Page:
Progression of Communication
Walking through the streets of Berlin, Karl can not stop thinking about her and how far away she is. All he wants to do is express his gratitude for her love, yet the thousands of miles separating them makes this difficult, but not impossible. Karl places his carefully crafted letter into a mailbox and heads home to wait 2 months for a response. The year is 1875. One year later the first telephone call will be made. Currently, in the year 2018, interpersonal communication has evolved tremendously to a point where we can easily talk to people across the world in an instant. Over the past 150 years , technological innovations have shifted from a focus of shortening the distance between two people to a focus of capturing the essence of natural interpersonal communication.
“Mr. Watson, come here
I Want to see you”
Alexander Graham Bell to assistant, Thomas A. Watson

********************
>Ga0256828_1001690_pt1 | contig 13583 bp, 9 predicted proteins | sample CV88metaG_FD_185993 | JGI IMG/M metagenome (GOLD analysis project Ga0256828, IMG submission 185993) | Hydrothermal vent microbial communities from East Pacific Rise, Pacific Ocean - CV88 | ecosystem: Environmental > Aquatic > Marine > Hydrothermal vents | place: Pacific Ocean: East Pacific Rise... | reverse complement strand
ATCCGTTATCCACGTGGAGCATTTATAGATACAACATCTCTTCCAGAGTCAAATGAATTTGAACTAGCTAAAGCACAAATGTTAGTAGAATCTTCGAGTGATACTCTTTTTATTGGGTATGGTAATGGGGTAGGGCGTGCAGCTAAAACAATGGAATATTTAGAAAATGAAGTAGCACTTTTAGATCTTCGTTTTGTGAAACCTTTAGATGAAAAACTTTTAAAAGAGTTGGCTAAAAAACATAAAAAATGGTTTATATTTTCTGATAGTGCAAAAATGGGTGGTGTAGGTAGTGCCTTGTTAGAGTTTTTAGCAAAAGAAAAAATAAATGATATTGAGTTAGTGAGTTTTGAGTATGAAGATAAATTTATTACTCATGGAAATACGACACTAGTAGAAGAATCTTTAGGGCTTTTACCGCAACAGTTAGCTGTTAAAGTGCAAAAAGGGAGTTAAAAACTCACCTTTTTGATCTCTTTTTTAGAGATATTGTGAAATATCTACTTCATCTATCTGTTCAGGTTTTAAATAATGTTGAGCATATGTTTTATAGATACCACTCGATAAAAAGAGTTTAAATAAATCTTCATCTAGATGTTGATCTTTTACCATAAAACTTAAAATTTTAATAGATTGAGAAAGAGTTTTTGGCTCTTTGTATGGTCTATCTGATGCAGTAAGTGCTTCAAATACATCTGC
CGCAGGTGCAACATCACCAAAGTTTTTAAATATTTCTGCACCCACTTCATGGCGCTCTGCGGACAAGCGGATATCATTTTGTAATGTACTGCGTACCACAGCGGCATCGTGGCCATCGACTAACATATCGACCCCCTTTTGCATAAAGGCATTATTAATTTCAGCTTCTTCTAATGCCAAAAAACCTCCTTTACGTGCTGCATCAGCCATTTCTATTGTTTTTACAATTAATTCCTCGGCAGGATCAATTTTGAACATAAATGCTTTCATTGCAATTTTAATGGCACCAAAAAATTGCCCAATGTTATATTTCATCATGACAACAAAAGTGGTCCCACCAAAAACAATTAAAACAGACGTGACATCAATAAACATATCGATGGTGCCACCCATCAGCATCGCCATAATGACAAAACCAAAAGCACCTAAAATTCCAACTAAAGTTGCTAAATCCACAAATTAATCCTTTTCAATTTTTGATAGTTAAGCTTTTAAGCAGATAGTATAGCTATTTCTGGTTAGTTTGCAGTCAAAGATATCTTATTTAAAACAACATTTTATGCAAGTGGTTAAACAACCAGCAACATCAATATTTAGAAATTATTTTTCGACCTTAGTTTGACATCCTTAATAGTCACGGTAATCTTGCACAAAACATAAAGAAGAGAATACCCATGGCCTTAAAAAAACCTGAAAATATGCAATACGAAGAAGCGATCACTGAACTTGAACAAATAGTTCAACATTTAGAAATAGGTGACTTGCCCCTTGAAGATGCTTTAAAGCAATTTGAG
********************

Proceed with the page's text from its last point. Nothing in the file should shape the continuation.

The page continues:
Over time, technological advances have altered the way we communicate with others, allowing humans the capability to instantly send messages across the globe and to even talk face-to-face through a phone. Of course, this wasn’t always the case. Throughout history, conveying a message over a long distance has taken many technological forms. For instance, one of the oldest forms of long-distance communication involves the use of smoke signals. This may seem to be an inefficient technique, yet it was once the most effective way to convey a message over a long distance. Soldiers in ancient China would use smoke signals on the Great Wall to signal to other towers that there was imminent danger. They were able to transmit a message like this over 470 miles away. Interestingly enough, combustion was also used centuries later as a form of long-distance communication when Ferdinand Magellan’s fleet used cannons to convey messages from ship to ship in the year 1520. A little over 300 years later, the Pony Express opened up a whole new realm of communication opportunities that allowed humans to send a message from the West Coast of the United States to the East Coast in only 10 days. This marked a significant change in what we focused on as a species in terms of technological innovation.